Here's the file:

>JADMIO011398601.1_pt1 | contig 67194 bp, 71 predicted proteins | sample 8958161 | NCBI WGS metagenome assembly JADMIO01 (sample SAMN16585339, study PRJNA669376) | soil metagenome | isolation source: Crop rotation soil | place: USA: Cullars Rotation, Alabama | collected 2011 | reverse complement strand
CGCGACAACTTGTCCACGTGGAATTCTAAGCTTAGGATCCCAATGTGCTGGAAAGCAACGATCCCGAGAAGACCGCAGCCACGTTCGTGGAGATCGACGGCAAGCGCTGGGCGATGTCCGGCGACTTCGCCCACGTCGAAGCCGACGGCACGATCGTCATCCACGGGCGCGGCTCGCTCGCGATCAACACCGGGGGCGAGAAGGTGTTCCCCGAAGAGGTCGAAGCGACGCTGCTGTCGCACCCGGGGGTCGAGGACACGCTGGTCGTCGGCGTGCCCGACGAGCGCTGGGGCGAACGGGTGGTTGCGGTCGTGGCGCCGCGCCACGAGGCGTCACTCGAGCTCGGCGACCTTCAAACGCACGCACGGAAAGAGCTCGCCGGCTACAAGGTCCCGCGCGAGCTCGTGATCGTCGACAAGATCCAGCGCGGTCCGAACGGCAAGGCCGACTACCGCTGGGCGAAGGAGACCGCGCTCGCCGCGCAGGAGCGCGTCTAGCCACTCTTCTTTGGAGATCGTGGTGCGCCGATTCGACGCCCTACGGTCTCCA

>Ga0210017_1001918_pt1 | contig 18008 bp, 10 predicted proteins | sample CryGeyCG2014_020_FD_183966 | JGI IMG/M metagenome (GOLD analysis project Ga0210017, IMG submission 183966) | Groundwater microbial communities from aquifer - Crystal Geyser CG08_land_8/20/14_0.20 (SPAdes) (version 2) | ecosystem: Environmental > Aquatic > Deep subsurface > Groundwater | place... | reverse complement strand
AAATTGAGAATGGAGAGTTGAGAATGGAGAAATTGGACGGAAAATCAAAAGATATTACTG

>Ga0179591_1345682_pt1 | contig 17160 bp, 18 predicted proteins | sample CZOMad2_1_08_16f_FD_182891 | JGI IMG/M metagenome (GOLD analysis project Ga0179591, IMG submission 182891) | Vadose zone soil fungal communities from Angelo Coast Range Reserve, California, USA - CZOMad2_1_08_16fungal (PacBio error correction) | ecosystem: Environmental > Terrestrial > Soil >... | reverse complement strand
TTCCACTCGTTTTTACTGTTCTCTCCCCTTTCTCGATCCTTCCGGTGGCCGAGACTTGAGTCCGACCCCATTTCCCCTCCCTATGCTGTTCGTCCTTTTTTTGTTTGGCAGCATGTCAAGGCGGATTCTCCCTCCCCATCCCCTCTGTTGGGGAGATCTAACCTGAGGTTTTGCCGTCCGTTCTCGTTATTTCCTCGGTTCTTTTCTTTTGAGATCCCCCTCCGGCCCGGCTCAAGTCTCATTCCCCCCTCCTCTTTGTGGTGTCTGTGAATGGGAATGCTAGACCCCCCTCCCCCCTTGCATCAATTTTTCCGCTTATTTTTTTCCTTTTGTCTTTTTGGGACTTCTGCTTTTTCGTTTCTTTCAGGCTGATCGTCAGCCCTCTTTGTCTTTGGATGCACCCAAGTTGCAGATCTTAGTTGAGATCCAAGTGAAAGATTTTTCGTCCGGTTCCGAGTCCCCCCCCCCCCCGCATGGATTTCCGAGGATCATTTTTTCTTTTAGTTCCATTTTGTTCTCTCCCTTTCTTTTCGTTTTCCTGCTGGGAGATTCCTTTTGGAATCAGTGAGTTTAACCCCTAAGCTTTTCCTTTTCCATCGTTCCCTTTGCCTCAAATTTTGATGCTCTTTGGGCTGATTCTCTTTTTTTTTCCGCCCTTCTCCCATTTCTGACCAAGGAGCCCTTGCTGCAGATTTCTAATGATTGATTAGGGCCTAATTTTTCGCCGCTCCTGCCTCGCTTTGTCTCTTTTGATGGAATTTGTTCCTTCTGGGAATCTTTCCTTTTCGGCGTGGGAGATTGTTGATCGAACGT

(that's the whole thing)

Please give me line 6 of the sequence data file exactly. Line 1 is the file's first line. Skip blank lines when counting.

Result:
TTCCACTCGTTTTTACTGTTCTCTCCCCTTTCTCGATCCTTCCGGTGGCCGAGACTTGAGTCCGACCCCATTTCCCCTCCCTATGCTGTTCGTCCTTTTTTTGTTTGGCAGCATGTCAAGGCGGATTCTCCCTCCCCATCCCCTCTGTTGGGGAGATCTAACCTGAGGTTTTGCCGTCCGTTCTCGTTATTTCCTCGGTTCTTTTCTTTTGAGATCCCCCTCCGGCCCGGCTCAAGTCTCATTCCCCCCTCCTCTTTGTGGTGTCTGTGAATGGGAATGCTAGACCCCCCTCCCCCCTTGCATCAATTTTTCCGCTTATTTTTTTCCTTTTGTCTTTTTGGGACTTCTGCTTTTTCGTTTCTTTCAGGCTGATCGTCAGCCCTCTTTGTCTTTGGATGCACCCAAGTTGCAGATCTTAGTTGAGATCCAAGTGAAAGATTTTTCGTCCGGTTCCGAGTCCCCCCCCCCCCCGCATGGATTTCCGAGGATCATTTTTTCTTTTAGTTCCATTTTGTTCTCTCCCTTTCTTTTCGTTTTCCTGCTGGGAGATTCCTTTTGGAATCAGTGAGTTTAACCCCTAAGCTTTTCCTTTTCCATCGTTCCCTTTGCCTCAAATTTTGATGCTCTTTGGGCTGATTCTCTTTTTTTTTCCGCCCTTCTCCCATTTCTGACCAAGGAGCCCTTGCTGCAGATTTCTAATGATTGATTAGGGCCTAATTTTTCGCCGCTCCTGCCTCGCTTTGTCTCTTTTGATGGAATTTGTTCCTTCTGGGAATCTTTCCTTTTCGGCGTGGGAGATTGTTGATCGAACGT